Sunday, 23 June 2013

Wayne Henderson's Pleasure's Accept No Substitutes (Fantasy Records, 1976)

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Pleasure

The original eight members of Pleasure were:
Marlon McClain: Electric and acoustic guitar and background vocals.
Sherman Davis: Lead and background vocals.
Bruce Carter: Drums.
Donald Hepburn: Keyboards and background vocals.
Nathaniel Phillips: Electric bass and background vocals.
Bruce Smith: Percussion and background vocals.
Dennis Springer: Soprano and tenor sax.
Dan Brewster: Trombone and background vocals.
They were all born in Portland, Oregon, and had known each other since they were kids. The band had been playing together since early 1972 and were discovered at a club in Portland by Wayne Henderson (Trombonist, writer and producer of Crusaders, The) who brought them to Fantasy Records in 1974. This was the beginning of a six year relationship with the label and a four year relationship with Wayne Henderson who, through his own production company "At Home Productions", was the band's producer and mentor.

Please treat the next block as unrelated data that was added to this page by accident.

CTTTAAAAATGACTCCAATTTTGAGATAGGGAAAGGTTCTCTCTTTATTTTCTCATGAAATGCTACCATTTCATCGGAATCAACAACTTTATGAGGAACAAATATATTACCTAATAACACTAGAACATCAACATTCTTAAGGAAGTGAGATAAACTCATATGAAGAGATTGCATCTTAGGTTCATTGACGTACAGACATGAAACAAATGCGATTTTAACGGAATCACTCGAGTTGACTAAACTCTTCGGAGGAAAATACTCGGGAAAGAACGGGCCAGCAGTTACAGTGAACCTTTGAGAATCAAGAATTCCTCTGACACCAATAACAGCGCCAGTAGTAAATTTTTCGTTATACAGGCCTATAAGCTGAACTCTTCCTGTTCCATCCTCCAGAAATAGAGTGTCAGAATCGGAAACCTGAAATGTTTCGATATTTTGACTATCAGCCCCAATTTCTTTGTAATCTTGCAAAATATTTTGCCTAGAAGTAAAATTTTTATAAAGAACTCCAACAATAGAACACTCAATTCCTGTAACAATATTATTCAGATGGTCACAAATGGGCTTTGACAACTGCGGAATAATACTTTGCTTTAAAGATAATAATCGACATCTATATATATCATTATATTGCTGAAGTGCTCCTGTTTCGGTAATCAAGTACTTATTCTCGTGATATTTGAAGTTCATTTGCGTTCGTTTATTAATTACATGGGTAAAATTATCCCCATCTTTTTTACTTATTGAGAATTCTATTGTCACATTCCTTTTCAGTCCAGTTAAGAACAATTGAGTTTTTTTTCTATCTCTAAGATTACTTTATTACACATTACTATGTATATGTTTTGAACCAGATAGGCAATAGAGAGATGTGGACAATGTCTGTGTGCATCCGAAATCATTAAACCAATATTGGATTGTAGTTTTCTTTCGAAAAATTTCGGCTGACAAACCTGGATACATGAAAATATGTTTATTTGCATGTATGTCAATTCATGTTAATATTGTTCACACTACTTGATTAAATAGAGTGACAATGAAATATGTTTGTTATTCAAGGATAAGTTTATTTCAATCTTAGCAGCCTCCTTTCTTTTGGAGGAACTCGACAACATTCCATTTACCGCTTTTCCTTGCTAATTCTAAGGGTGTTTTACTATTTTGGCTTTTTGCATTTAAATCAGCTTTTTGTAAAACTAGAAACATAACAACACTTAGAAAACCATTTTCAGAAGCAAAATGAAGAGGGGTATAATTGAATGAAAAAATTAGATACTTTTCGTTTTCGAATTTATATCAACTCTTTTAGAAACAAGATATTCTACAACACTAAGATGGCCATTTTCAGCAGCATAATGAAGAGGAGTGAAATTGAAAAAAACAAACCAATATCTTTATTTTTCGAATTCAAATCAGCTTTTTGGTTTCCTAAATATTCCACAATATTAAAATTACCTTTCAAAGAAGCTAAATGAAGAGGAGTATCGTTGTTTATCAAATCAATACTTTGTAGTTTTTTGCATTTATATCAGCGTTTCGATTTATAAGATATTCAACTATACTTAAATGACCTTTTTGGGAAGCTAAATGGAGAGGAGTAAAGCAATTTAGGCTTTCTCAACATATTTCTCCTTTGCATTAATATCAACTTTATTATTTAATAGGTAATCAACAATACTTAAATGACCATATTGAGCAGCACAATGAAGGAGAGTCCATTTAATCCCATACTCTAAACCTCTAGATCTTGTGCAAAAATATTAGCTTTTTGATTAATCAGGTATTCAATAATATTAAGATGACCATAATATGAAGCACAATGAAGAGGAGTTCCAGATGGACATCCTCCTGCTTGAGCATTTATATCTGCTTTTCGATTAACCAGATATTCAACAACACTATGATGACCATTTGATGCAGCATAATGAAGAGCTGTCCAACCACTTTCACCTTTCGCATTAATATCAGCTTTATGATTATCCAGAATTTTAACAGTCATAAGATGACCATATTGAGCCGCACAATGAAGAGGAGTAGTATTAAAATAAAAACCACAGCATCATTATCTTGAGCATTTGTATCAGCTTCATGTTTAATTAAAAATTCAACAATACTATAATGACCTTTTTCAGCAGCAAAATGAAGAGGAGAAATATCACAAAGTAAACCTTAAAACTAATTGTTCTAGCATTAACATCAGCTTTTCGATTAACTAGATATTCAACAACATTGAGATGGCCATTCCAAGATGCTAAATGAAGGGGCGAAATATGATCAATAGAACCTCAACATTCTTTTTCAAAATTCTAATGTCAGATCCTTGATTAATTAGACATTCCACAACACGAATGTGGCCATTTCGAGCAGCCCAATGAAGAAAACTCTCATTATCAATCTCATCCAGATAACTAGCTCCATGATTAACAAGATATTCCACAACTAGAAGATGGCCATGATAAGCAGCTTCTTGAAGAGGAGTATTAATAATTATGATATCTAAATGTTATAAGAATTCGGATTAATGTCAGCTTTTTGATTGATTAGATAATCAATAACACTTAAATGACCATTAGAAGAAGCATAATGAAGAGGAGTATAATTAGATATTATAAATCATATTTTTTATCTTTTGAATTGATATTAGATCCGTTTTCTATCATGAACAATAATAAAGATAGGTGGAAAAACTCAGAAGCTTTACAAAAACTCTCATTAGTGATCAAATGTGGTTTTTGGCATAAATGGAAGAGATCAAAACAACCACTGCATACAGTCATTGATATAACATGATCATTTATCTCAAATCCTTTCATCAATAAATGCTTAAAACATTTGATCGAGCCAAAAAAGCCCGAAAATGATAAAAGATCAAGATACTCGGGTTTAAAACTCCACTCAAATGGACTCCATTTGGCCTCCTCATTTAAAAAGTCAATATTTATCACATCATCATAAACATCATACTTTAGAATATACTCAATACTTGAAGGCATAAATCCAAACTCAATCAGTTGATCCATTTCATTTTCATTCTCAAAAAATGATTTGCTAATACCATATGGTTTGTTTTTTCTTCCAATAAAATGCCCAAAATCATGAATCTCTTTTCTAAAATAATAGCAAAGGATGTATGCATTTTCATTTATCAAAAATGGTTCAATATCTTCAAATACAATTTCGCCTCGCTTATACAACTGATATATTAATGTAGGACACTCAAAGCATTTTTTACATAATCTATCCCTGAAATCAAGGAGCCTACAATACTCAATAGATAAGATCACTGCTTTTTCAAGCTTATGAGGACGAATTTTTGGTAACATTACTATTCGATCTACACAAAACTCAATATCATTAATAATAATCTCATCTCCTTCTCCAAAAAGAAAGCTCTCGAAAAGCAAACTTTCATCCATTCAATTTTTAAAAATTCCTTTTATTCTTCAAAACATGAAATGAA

Pleasure were a very versatile band. Their music can best be described as a fusion of jazz and rock, soul, funk and R&B. Very distinctive, funky and definitely danceable.
The group disbanded in the early 1980's.
From Discogs

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''Accept No Substitutes''

( LP Fantasy Records, 1976 )
Catalog # F-9506


Tracklisting & Hide Credits:
A1 Let's Dance
Written-By – Augie Johnson, Jerry Peters, Pleasure, Wayne Henderson 5:01
A2 I'm Mad
Written-By – Dan Brewster, Pleasure 3:10
A3 Pleasure For Your Pleasure
Written-By – Marlon "The Magician", Pleasure 3:47
A4 We Have So Much
Written-By – Dan Brewster, Pleasure 3:29
A5 Jammin' With Pleasure
Written-By – Michael Hepburn, Pleasure 2:26
B1 Ghettos Of The Mind
Written-By – Donald Hepburn, Pleasure 5:05
B2 The Love Of My Life
Written-By – Marlon "The Magician", Pleasure 4:05
B3 Theme For The Moonchild
Written-By – Donald Hepburn, Michael Hepburn, Pleasure 5:25
B4 2 For 1
Written-By – Donald Hepburn, Pleasure 4:22

Personnel & Credits:
Art Direction – Phil Carroll
Backing Vocals – Augie Johnson (tracks: A1 to B2, B4), Sylvia Nabors (tracks: A2, A3, B1)